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TheStreet Open House

Lucky for Arterial Vascular That It Sold to Medtronic When It Did

The Thursday Thud:

  • Don't have a coronary: Exquisite timing. That's the only way to describe Arterial Vascular Engineering's, or AVE's, recent sale of itself to Medtronic (MDT). Late Tuesday, Medtronic disclosed that fiscal third-quarter revs from AVE's coronary stent biz would be below expectations. You can only imagine had AVE been forced to make that announcement while it was still an independent company.

    "The stock realistically could've been cut in half," says Warburg Dillon Read analyst Matthew Dodds, a Medronic bear. Instead, AVE is now part of a company whose stock price, at 75, reflects a slide of a mere 7%.

    The knock on AVE here and elsewhere had been that its U.S. stent biz was bound to slow as competition increased. Somehow, however, AVE always managed to beat the Street as the stent biz boomed.

    Then came the sale to Medtronic, which was completed several weeks ago. Then came the (some would say long-awaited) disappointment.

    Did AVE execs sell (in the nick-of-time) while the selling was good? Dodds thinks so, but Medtronic officials insist they bought the stent biz for the long term, and blame the miss largely on AVE's sales force being distracted by the deal. Medtronic CEO Bill George tells me he believes it will be viewed, in retrospect, "as a quarter blip on a screen." Maybe so, but AVE's sales came in below even Dodd's $106 million estimate, which had been the lowest on the Street; in fact, they're expected to be less than $90 million.

    The real test, Dodds says, will come next quarter. If sales are light again, then the question will be whether we're in the "bl" the "eh" or the "puh" of the blip. (Full disclosure: plagiarizing myself; used that blip line before on Applied Materials (AMAT), but it's too good not to use again.)

  • Dinging Dell -- or for those who are not yet Delled out: Last March, (JAVLX) Janus Twenty fund's Scott Schoelzel was quoted here explaining why he liked Dell (DELL), which then was trading at around 30. Putting his money where his mouth is, Janus Twenty became one of Dell's largest holders. What's Schoelzel saying now? Yesterday he told me: "Needless to say, Dell kind of blew this quarter (by their own admission). The situation is very, very confusing and we have lots of differing opinions, even within our own shop.

    "Speaking only for myself, I am pleasantly surprised the stock is only down 8. I expected more pain. I also expect the company to be in repurchasing shares on Friday after a 48-hour SEC blackout following earnings and this will probably help stabilize the situation a little bit.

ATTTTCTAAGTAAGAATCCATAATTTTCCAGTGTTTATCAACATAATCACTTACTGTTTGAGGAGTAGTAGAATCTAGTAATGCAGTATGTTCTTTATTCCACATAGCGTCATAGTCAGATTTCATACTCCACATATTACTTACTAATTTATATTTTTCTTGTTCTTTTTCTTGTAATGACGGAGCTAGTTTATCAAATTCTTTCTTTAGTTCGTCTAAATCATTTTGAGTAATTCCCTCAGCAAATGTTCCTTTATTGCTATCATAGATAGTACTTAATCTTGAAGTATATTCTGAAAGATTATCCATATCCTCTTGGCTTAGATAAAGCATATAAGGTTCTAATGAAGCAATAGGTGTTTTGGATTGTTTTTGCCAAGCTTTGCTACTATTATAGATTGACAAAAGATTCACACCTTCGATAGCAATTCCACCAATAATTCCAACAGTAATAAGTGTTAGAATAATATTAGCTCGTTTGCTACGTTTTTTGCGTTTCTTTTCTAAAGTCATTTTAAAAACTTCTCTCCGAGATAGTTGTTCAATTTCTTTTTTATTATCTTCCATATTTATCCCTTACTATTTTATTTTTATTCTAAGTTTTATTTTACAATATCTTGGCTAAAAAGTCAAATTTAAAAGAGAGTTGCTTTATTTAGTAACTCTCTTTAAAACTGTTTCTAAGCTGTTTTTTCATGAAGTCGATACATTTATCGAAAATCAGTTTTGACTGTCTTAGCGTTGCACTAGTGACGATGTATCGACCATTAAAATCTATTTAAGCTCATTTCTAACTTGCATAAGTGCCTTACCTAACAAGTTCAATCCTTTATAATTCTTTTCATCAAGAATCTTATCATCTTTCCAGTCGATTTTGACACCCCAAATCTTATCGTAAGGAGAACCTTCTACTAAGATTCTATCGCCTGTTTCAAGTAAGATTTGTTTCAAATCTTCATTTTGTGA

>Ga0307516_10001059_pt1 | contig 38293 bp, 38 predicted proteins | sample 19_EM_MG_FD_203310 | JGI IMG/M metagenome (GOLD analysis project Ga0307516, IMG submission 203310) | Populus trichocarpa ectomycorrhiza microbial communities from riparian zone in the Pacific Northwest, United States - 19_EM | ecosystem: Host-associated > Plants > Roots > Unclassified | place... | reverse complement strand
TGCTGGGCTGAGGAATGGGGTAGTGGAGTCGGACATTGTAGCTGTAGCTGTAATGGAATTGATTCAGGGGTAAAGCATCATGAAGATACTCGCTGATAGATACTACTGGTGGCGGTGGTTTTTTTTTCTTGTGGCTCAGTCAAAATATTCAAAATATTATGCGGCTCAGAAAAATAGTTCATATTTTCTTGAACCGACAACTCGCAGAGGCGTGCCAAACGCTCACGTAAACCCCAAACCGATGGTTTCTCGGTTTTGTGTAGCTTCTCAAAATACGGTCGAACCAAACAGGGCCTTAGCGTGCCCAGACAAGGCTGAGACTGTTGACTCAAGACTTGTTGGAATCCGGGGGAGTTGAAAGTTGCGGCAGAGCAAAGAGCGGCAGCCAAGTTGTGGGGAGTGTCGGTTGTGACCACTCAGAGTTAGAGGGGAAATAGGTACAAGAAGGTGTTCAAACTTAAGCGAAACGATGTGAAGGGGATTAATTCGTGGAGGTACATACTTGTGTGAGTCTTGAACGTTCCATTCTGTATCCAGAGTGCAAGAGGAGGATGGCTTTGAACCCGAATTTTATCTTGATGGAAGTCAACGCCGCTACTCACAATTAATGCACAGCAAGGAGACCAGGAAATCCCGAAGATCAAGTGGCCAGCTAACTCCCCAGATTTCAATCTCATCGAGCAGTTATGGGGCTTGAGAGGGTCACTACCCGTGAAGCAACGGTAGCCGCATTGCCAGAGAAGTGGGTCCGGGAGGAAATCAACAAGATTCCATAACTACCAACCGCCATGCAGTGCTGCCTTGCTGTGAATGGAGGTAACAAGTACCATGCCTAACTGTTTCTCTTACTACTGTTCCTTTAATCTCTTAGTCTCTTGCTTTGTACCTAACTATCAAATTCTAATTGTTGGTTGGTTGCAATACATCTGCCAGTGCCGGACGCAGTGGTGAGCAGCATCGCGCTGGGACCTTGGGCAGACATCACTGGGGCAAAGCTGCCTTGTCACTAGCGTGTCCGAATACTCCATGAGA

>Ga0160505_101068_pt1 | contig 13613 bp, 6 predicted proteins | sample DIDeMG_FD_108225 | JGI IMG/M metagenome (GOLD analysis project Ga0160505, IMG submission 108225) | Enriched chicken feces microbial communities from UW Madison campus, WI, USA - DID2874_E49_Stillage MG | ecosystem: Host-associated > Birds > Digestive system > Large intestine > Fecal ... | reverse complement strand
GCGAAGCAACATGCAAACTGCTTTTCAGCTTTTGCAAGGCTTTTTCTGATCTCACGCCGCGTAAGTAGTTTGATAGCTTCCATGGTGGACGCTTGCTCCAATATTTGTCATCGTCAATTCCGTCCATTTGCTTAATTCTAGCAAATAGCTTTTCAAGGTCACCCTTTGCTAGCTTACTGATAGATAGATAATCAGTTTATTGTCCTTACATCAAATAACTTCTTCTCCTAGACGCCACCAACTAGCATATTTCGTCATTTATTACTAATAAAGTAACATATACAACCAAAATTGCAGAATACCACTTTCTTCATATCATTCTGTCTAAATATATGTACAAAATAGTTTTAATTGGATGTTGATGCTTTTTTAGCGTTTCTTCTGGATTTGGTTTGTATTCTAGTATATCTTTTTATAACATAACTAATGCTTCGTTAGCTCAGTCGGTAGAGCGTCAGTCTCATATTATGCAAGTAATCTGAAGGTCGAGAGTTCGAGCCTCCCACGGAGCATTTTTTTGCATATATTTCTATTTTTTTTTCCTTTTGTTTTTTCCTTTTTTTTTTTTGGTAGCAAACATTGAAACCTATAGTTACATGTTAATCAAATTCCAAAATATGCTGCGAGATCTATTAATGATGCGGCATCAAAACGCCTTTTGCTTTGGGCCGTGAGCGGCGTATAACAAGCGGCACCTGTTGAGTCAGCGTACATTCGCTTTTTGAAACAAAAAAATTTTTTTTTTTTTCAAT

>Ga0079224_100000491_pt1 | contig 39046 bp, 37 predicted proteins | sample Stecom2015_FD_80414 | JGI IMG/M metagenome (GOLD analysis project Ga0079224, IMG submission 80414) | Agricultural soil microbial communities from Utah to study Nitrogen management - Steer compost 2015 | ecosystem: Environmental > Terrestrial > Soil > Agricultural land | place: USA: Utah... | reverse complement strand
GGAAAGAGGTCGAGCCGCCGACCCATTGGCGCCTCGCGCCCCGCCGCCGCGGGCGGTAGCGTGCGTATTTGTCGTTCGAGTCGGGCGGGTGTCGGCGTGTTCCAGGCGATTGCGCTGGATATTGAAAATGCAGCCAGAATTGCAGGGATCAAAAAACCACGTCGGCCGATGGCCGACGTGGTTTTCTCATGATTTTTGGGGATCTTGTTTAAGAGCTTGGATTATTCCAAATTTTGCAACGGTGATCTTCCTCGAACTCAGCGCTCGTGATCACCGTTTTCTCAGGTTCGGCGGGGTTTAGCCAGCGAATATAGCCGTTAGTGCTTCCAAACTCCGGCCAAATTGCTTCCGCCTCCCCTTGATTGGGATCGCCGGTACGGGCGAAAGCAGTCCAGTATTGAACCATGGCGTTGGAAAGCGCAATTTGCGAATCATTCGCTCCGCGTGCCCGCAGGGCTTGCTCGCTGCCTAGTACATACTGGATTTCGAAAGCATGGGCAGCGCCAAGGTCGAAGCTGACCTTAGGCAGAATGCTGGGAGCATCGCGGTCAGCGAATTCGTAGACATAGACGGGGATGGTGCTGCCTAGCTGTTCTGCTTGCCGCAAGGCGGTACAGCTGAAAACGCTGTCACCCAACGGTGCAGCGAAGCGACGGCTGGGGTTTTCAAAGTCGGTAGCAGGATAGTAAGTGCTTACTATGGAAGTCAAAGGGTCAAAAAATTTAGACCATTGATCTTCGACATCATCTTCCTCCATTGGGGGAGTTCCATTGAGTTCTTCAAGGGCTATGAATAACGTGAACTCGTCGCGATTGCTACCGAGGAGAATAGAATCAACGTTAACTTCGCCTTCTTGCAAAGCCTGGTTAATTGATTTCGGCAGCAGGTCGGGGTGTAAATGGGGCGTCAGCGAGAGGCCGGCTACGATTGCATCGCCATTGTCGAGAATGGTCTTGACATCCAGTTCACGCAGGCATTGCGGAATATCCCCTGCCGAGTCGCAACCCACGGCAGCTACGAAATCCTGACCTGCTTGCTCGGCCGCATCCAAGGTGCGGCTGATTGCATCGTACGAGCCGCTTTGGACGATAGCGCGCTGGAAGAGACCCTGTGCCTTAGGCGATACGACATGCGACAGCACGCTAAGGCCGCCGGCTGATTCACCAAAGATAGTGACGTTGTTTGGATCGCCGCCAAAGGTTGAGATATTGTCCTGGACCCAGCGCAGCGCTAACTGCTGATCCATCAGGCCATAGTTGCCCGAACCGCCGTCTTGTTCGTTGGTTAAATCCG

"As for the fundamentals, it's controversial, but I believe they signed a number of corporate accounts in November and December, and they expected/projected certain volumes to ship to those customers in January. Simultaneously, they decided to keep pricing firm at the start of the new year, believing they had a pretty good read on the quarter (which is why gross margins were higher than most expected). Then, as January progressed (third week), it was clear that they had simply misjudged the early ramp rate of some of their newer corporate customers and it was too late to go back and lower prices, thus stimulating the incremental demand necessary to make the revenue line for the quarter.

    "Lot of 'ifs' and conjecture but I think this is accurate. They know they got off their game and I hope this reintensifies the effort out of Austin. I still believe the model is systemically advantaged vs. their competitors (six days of inventory vs. Compaq's (CPQ) 56, channel included) and they still grew units in excess of 50% for something like the 11th straight quarter!

    "Nevertheless, the bears will have plenty to chew on for a while. Still a good company, good management, but probably not a great stock ... for a while."

    Thanks, Scott. (Wouldn't say whether he has been a buyer, a seller or neither.) Dell won't comment on a possible stock repurchase, and says the rest of Schoelzel's comments are consistent with what it's been saying.

    Herb Greenberg writes daily for TheStreet.com. In keeping with the editorial policy of TSC, he does not own or short individual stocks. He also does not invest in hedge funds or any other private investment partnerships. He welcomes your feedback at herb@thestreet.com. Greenberg writes a monthly column for Fortune and provides daily commentary for CNBC.

    As originally posted this story contained an error. Please see Corrections and Clarifications.

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